A systematic review to explore how exercise-based physiotherapy via telemedicine can promote health related benefits for people with cystic fibrosis

Author: Ben Bowhay1, Jos M Latour2, Owen W Tomlinson3
1 Wye Valley NHS Trust, The County Hospital, Hereford, United Kingdom.
2 School of Nursing and Midwifery, Faculty of Health, University of Plymouth, Plymouth, United Kingdom.
3 University of Exeter Medical School, St Luke's Campus, Exeter, United Kingdom.
Conference/Journal: PLOS Digit Health
Date published: 2023 Feb 27
Other: Volume ID: 2 , Issue ID: 2 , Pages: e0000201 , Special Notes: doi: 10.1371/journal.pdig.0000201. , Word Count: 265

To conduct a systematic review to evaluate the effects of physiotherapy exercises delivered via telemedicine on lung function and quality-of-life in people with Cystic Fibrosis (CF). The databases AMED, CINAHL and MEDLINE were searched from December 2001 until December 2021. Reference lists of included studies were hand-searched. The PRISMA 2020 statement was used to report the review. Studies of any design reported in the English language, included participants with CF, and within outpatient settings were included. Meta-analysis was not deemed appropriate due to the diversity of interventions and heterogeneity of the included studies. Following screening, eight studies with 180 total participants met the inclusion criteria. Sample sizes ranged from 9 to 41 participants. Research designs included five single cohort intervention studies, two randomised control trials and one feasibility study. Telemedicine-based interventions included Tai-Chi, aerobic, and resistance exercise delivered over a study period of six to twelve weeks. All included studies which measured percentage predicted forced expiratory volume in one second found no significant difference. Five studies measuring the Cystic Fibrosis Questionnaire-Revised (CFQ-R) respiratory domain found improvements, however, did not meet statistical significance. For the CFQ-R physical domain, measured by five studies, two studies found an improvement, although not statistically significant. No adverse events were reported across all studies. The included studies indicate that telemedicine-based exercise over 6-12 weeks does not significantly change lung function or quality-of-life in people with CF. Whilst the role of telemedicine in the care of pwCF is acceptable and promising; further research with standardised outcome measures, larger sample sizes and longer follow-up are required before clinical practice recommendations can be developed.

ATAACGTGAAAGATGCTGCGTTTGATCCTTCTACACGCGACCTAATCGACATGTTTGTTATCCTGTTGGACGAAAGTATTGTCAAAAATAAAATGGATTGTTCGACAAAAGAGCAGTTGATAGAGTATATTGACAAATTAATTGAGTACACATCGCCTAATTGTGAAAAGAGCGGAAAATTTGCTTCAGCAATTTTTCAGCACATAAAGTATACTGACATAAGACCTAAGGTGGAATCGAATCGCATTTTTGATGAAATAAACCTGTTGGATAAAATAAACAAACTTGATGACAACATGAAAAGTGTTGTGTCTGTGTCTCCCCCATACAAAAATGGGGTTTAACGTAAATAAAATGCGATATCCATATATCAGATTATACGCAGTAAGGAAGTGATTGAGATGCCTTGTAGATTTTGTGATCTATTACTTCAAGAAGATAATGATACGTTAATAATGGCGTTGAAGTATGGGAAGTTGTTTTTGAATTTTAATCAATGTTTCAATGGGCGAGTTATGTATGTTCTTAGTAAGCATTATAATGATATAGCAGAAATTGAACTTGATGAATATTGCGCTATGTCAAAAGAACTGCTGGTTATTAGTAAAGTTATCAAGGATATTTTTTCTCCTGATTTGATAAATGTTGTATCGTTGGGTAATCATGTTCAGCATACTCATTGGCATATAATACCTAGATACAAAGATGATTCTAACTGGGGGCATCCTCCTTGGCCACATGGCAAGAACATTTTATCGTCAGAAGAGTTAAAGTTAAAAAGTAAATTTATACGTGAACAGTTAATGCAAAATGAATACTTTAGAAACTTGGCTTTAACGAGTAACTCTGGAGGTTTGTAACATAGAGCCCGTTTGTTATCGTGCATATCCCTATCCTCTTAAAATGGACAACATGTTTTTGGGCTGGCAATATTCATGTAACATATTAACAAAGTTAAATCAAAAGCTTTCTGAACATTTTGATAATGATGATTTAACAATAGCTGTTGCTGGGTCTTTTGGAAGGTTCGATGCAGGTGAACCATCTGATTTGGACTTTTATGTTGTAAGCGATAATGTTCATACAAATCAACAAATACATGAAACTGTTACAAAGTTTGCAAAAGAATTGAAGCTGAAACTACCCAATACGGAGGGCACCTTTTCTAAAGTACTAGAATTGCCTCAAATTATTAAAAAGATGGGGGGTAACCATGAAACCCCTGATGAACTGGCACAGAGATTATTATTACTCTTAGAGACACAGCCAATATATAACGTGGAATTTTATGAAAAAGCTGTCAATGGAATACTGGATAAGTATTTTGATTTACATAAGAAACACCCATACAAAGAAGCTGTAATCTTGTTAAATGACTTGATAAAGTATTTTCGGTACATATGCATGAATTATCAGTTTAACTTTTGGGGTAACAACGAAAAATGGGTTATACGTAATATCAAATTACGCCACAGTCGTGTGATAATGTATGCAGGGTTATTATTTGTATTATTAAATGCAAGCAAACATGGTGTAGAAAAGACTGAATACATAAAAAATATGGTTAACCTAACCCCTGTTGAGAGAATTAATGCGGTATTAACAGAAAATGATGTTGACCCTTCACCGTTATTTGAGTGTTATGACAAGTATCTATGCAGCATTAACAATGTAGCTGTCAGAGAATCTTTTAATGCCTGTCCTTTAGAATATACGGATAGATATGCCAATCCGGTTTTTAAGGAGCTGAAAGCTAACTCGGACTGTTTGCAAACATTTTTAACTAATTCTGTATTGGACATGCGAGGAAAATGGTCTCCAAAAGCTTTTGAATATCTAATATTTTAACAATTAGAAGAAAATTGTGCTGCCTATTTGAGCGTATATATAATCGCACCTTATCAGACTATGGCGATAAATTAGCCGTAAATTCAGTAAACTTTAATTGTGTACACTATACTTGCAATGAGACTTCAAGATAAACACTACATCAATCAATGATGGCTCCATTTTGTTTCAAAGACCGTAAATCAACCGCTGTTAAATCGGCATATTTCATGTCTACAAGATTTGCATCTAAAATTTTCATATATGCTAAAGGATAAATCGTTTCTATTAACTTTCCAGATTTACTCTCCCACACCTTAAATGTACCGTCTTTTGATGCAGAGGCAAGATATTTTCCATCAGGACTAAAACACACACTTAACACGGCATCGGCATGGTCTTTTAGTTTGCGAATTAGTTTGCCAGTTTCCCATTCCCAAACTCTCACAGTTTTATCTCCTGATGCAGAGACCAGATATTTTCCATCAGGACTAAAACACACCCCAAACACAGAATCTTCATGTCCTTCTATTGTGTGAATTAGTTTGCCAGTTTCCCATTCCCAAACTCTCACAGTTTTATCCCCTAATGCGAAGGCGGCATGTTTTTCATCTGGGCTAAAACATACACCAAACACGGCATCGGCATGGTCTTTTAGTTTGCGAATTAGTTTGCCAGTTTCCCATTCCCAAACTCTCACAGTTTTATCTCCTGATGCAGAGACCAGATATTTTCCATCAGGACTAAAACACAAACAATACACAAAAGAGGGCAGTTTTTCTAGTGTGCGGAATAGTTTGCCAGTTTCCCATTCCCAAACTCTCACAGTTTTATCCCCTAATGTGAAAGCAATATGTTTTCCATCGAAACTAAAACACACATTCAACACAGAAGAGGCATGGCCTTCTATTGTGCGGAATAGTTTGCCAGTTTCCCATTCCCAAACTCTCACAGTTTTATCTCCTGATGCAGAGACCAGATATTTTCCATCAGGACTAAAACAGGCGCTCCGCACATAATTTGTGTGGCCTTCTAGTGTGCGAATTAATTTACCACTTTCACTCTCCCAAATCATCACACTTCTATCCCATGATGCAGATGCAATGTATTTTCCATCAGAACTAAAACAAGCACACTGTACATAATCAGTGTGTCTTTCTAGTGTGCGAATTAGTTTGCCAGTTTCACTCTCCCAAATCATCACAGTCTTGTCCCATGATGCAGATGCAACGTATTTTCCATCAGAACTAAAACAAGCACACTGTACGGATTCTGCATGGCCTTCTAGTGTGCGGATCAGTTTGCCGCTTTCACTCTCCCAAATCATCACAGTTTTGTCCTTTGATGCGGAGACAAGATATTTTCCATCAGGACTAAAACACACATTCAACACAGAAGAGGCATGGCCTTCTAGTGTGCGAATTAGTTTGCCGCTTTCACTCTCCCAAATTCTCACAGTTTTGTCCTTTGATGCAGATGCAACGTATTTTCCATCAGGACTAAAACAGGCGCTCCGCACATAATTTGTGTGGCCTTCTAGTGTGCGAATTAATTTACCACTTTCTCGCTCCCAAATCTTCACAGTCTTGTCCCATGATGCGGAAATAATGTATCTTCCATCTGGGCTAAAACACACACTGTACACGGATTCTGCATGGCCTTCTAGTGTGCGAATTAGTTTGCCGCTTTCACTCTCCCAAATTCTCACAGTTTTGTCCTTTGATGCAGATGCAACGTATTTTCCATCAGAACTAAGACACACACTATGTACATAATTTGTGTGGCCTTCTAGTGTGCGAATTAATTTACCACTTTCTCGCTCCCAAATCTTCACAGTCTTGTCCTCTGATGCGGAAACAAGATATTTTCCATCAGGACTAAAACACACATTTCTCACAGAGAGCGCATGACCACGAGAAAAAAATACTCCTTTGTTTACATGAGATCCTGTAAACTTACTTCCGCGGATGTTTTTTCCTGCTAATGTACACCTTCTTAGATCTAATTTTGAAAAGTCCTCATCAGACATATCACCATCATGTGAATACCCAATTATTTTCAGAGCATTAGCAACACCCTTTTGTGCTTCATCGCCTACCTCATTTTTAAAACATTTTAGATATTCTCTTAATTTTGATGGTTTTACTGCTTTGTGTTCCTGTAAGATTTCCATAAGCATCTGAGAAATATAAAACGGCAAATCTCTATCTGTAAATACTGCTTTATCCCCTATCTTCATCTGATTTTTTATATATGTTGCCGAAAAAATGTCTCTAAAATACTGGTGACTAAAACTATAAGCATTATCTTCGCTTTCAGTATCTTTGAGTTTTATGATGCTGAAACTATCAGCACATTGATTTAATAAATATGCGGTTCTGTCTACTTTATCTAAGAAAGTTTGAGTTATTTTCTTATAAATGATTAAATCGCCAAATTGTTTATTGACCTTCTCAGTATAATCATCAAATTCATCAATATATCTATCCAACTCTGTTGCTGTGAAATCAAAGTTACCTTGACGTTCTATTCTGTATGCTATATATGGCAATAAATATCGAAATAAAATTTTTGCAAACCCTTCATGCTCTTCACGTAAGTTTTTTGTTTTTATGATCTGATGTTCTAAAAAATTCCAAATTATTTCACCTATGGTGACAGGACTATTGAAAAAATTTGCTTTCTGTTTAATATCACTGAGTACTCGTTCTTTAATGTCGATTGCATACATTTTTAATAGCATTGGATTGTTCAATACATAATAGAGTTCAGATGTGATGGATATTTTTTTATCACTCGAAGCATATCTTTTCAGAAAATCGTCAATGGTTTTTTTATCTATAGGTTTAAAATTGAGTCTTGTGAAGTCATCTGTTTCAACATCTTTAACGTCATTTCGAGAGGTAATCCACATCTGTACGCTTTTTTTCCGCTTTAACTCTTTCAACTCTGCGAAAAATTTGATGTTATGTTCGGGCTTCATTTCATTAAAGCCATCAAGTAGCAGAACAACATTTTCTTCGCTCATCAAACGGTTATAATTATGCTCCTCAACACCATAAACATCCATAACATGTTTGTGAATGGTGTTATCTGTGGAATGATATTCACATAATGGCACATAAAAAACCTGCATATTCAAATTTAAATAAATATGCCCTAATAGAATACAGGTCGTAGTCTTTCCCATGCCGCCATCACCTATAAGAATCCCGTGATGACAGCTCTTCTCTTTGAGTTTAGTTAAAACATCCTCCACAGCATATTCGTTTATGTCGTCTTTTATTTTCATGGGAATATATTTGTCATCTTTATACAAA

PMID: 36848358 PMCID: PMC9970050 DOI: 10.1371/journal.pdig.0000201